Price (RRP): $from 19.98-49.98
Manufacturer: Universal Sony
Yes, 1917 is brutal – there are scant minutes when it is not. But it is not that ‘senseless cringe brutal’ for the sake of it. It is a desperate struggle for life-over-death and the dire consequences of such.
World War One is the battleground for 1917. Two British soldiers – barely old enough to shave – are ordered to deliver a message to the front to call off an attack or 1600 British soldiers could die. The only problem – it is a long journey on foot through heavily occupied German-held territory. And they are racing against time.
Now, getting to the front is the story, and it is a horrific struggle. It starts with Lance Corporal Schofield (George MacKay) and Lance Corporal Blake (Dean-Charles Chapman) desperately wending their way through the muddy, human detritus filled trenches. There is nothing that can prepare you for the stoic desperation of the British soldiers and the signs everywhere that read, “Keep your head down”.
Then the for the pair, it is the point of no return – up-and-over into the no-man’s land where the British and German forces take potshots at anything that moves.
I could regale you with the story of reaching the now deserted German trenches in one piece. Or of the engineering marvel of German tunnels – and the inevitable booby trap. Let’s just say that barely a quarter of the way of their journey you viscerally feel every challenge the pair faces. And you begin to understand their dedication to saving 1600 British soldiers overrides any fears or insecurities humans usually have.
1917 is unique. It is brilliant, vicariously captivating and horrifying at man’s inhumanity to man – all at the same time.
Would I watch it with the kids? No, its MA15+, but my wife and I enjoyed, well that is the wrong word, were captivated by it and at 110 minutes it is not too long.
I am not a film critic, but I can see why it rated so well in its short pre-COVID release at cinemas. IMDb (Amazon-owned) gave it 8.3/10, Rotten Tomatoes (that I nearly always disagree with), 89% and independent viewer reviews gave it 91%.
Director – Sam Mendes (born 1965 in Berkshire UK)
Sam directed classics including American Beauty, Road to Perdition, Revolutionary Road, Skyfall, Spectre picking up 12 Academy Awards, 17 BAFTA and eight Golden Globes.
His style – he focuses on character development so that you begin to see things through their eyes. You see the action from their perspective. In the end, you feel the palpable relief (and we won’t spoil that).
Where do you get 1917? (Universal Sony website here)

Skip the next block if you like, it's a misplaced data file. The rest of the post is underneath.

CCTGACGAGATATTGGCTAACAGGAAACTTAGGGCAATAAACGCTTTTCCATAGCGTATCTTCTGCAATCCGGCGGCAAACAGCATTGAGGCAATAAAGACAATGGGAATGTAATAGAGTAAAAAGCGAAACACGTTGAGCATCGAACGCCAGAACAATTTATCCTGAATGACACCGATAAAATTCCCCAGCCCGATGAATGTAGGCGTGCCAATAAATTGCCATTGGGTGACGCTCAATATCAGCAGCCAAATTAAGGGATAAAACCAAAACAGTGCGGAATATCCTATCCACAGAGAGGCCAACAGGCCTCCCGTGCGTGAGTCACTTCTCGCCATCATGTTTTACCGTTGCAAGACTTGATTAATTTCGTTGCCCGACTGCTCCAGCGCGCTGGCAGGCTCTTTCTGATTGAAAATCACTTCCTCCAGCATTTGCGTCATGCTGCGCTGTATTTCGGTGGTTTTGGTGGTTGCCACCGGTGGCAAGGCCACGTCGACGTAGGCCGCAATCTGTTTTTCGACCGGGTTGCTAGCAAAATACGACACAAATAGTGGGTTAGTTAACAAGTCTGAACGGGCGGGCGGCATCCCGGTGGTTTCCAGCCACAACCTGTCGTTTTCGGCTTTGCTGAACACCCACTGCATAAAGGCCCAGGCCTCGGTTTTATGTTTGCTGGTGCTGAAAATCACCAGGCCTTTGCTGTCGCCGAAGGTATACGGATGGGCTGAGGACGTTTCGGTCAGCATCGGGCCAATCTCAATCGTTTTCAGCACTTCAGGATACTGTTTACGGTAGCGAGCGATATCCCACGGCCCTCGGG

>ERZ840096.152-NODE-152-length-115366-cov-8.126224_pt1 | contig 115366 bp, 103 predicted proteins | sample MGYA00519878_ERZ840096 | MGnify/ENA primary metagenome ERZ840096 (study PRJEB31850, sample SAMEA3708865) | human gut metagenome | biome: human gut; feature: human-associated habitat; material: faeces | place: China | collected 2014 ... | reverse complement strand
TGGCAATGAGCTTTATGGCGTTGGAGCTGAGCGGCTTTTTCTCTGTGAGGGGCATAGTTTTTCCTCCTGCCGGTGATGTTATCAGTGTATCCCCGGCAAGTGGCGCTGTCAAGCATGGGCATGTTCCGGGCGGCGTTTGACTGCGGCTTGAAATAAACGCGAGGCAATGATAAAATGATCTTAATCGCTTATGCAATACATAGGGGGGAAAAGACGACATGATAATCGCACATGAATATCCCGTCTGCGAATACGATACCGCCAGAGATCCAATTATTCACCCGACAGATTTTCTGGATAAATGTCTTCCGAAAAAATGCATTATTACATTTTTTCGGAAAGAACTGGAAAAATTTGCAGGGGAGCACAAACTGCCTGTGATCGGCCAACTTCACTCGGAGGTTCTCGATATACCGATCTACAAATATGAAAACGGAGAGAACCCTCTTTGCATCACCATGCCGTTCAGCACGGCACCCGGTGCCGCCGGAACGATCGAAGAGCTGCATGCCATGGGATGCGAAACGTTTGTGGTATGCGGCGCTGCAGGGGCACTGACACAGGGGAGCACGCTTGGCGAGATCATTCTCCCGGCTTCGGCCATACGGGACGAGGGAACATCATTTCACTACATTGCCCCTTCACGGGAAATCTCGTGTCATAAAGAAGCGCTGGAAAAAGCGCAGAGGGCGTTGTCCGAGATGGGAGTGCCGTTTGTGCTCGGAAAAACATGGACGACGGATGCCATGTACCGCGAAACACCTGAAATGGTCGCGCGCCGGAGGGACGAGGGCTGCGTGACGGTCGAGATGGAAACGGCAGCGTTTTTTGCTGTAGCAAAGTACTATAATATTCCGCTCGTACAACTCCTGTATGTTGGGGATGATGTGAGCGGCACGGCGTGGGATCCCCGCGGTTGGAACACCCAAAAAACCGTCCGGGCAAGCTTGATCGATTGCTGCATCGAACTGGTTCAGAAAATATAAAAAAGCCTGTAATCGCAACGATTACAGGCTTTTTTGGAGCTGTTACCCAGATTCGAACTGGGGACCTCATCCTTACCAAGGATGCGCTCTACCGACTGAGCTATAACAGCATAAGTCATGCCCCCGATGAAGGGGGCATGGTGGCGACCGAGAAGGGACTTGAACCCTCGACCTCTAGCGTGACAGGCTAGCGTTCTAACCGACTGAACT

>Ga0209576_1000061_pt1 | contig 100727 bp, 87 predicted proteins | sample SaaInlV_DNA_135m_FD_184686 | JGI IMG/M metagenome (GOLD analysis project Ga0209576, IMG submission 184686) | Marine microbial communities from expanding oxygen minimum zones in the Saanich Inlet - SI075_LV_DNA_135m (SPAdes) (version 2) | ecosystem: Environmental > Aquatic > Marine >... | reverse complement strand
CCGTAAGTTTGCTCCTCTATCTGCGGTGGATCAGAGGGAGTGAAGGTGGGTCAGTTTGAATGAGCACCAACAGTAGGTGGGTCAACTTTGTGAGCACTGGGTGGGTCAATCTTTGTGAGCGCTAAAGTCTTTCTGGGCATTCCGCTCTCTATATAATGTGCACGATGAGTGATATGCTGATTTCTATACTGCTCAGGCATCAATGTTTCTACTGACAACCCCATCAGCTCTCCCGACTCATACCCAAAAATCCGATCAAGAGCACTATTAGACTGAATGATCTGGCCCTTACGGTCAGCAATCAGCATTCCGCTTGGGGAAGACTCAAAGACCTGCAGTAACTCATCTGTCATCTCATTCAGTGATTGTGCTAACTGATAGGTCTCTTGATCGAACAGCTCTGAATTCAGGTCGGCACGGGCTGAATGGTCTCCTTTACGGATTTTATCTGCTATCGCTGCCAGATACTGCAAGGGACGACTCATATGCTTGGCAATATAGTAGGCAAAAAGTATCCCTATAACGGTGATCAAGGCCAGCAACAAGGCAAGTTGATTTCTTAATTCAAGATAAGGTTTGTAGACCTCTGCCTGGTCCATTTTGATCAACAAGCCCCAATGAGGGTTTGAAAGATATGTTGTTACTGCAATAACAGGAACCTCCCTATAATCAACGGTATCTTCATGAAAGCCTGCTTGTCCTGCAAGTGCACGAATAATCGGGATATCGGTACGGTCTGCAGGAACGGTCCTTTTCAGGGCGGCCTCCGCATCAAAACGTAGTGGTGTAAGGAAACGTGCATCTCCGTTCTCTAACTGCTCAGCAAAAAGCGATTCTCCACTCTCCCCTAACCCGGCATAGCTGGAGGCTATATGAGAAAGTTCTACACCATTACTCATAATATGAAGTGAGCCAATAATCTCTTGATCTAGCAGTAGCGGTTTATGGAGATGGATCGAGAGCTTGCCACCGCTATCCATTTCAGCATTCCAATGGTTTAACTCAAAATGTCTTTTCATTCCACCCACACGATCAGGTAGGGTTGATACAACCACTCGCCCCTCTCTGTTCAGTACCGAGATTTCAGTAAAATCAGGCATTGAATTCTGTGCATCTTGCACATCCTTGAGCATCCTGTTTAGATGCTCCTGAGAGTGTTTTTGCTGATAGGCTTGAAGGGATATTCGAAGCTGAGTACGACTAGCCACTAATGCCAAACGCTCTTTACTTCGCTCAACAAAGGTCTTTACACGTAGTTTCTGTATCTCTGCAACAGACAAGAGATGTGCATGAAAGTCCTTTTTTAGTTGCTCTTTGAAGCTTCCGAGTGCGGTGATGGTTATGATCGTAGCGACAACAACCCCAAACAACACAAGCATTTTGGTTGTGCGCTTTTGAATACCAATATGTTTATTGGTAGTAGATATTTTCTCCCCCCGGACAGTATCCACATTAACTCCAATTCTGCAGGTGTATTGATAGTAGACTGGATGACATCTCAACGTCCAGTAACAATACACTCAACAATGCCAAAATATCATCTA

We reviewed it on 4K Ultra HD Blu-ray disc using a Sony 65” A9G OLED TV with Dolby Vision and Dolby Atmos (review here), a Sony UBP-X700 Blu-ray player (review here), and a Samsung HW-Q90R 7.1.4 Dolby Atmos soundbar (here).
OK, yes, this is the perfect setup to get the most out of the 4K Ultra Blu-ray disc. But the package also comes with a 1080p, Dolby Atmos version, both with extended features.
At 4K details are amazing (filmed in 4.5K). You can see every hair on their head, real colours – it is as if you are there. Shown on a 4K OLED, you see inky, deep blacks yet Dolby Vision is there to bring out subtle nuances that don’t exist in HDR/10/10+.
The Samsung Dolby Atmos 7.1.4 soundbar immerses you in the movie. But this is not a movie that relies on psychoacoustic trickery (bullets whizzing overhead or incoming mortars). It is more about the atmosphere, emotion, urgency and chaos. Yes, even TV sound will do it justice, but you don’t know what you are missing!
But it also looks great on 4K ULED, LED/LCD and even 1080p screens – although the latter only needs the DVD version. The 4K Ultra version supports HDR, HDR10 and HDR10+ rendering as well as Dolby Vision.
Prices and links are from JB Hi-Fi
- DVD 1080p only version $19.98
- Blu-ray 1080p only version $29.98
- 4K UltraHD and Blu-ray $39.98
- 4K Ultra HD and Blu-Ray (Steel case) version $49.98
The combo packs have extra features
- Commentary by Sam Mendes
- Commentary by Roger Deakins
- In the Trenches featurette on the cast
- The Weight Of The World featurette on Sam Mendes’ work on the film
- The Score Of 1917 featurette on composing the film’s music
- Recreating History featurette on the production design
- Allied Forces featurette on the collaborative effort required to make a film like 1917 work.
Sam Mendes and Roger Deakins explain what is meant by the ‘one-shot’ method of filming (think back to the series 24 that showed 24 contiguous hours!). Allied Forces explains how the war-torn landscapes are created – very interesting.
GadgetGuy’s take – 1917 is realism at its cinematic best – don’t miss it
It is compelling rather than enjoyable. The plot is immersive – you are there. The character development is profound yet subtle, and you feel for the poor runners.
It is not a horror movie per se. The horrors of trench warfare in World War 1 were bad enough – but it succeeds in making those horrors so much more understandable.
Our review format is suited to product rather than movies so take it as read that it is 5-out-of-5.